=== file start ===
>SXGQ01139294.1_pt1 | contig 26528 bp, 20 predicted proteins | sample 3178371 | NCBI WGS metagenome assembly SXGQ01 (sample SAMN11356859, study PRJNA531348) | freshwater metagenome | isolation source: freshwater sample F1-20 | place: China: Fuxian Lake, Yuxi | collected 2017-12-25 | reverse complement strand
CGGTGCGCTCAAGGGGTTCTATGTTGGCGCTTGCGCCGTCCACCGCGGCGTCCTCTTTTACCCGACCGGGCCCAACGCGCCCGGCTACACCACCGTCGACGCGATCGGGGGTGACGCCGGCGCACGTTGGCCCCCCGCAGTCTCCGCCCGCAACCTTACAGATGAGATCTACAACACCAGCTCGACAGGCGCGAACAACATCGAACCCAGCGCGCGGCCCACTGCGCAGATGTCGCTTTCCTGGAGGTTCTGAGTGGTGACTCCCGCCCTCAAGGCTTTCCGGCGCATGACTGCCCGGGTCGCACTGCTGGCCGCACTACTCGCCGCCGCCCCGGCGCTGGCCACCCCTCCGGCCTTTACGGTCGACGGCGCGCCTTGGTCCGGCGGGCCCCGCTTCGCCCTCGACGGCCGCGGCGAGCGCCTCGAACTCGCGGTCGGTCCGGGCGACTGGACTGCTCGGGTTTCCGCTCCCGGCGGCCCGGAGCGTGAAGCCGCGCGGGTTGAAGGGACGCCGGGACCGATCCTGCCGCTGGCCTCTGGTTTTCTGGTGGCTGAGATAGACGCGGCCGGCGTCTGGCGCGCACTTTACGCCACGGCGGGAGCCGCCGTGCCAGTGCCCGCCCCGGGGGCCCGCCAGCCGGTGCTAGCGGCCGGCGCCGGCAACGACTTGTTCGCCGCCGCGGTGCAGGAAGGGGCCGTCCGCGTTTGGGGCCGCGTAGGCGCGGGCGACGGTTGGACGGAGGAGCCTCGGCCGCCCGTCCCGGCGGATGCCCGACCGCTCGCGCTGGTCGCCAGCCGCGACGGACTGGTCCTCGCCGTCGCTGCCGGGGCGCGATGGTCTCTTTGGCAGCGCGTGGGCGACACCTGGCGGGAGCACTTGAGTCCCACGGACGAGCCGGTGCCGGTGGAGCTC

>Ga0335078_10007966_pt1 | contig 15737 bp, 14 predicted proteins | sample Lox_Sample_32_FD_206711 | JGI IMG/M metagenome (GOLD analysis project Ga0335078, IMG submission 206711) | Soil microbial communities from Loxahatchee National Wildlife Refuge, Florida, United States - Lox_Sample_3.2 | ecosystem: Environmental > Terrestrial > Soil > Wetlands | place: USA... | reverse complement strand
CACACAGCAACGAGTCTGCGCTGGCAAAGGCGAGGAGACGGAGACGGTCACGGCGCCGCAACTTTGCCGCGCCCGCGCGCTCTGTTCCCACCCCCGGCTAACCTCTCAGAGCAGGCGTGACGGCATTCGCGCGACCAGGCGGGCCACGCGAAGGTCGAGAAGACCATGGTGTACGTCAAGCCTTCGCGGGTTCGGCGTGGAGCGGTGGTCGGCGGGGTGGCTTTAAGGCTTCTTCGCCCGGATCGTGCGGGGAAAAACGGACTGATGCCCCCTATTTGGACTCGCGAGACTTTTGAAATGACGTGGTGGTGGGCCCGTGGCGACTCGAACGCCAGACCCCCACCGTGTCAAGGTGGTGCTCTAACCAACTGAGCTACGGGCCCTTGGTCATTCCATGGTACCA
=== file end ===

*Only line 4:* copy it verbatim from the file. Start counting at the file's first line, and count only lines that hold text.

CACACAGCAACGAGTCTGCGCTGGCAAAGGCGAGGAGACGGAGACGGTCACGGCGCCGCAACTTTGCCGCGCCCGCGCGCTCTGTTCCCACCCCCGGCTAACCTCTCAGAGCAGGCGTGACGGCATTCGCGCGACCAGGCGGGCCACGCGAAGGTCGAGAAGACCATGGTGTACGTCAAGCCTTCGCGGGTTCGGCGTGGAGCGGTGGTCGGCGGGGTGGCTTTAAGGCTTCTTCGCCCGGATCGTGCGGGGAAAAACGGACTGATGCCCCCTATTTGGACTCGCGAGACTTTTGAAATGACGTGGTGGTGGGCCCGTGGCGACTCGAACGCCAGACCCCCACCGTGTCAAGGTGGTGCTCTAACCAACTGAGCTACGGGCCCTTGGTCATTCCATGGTACCA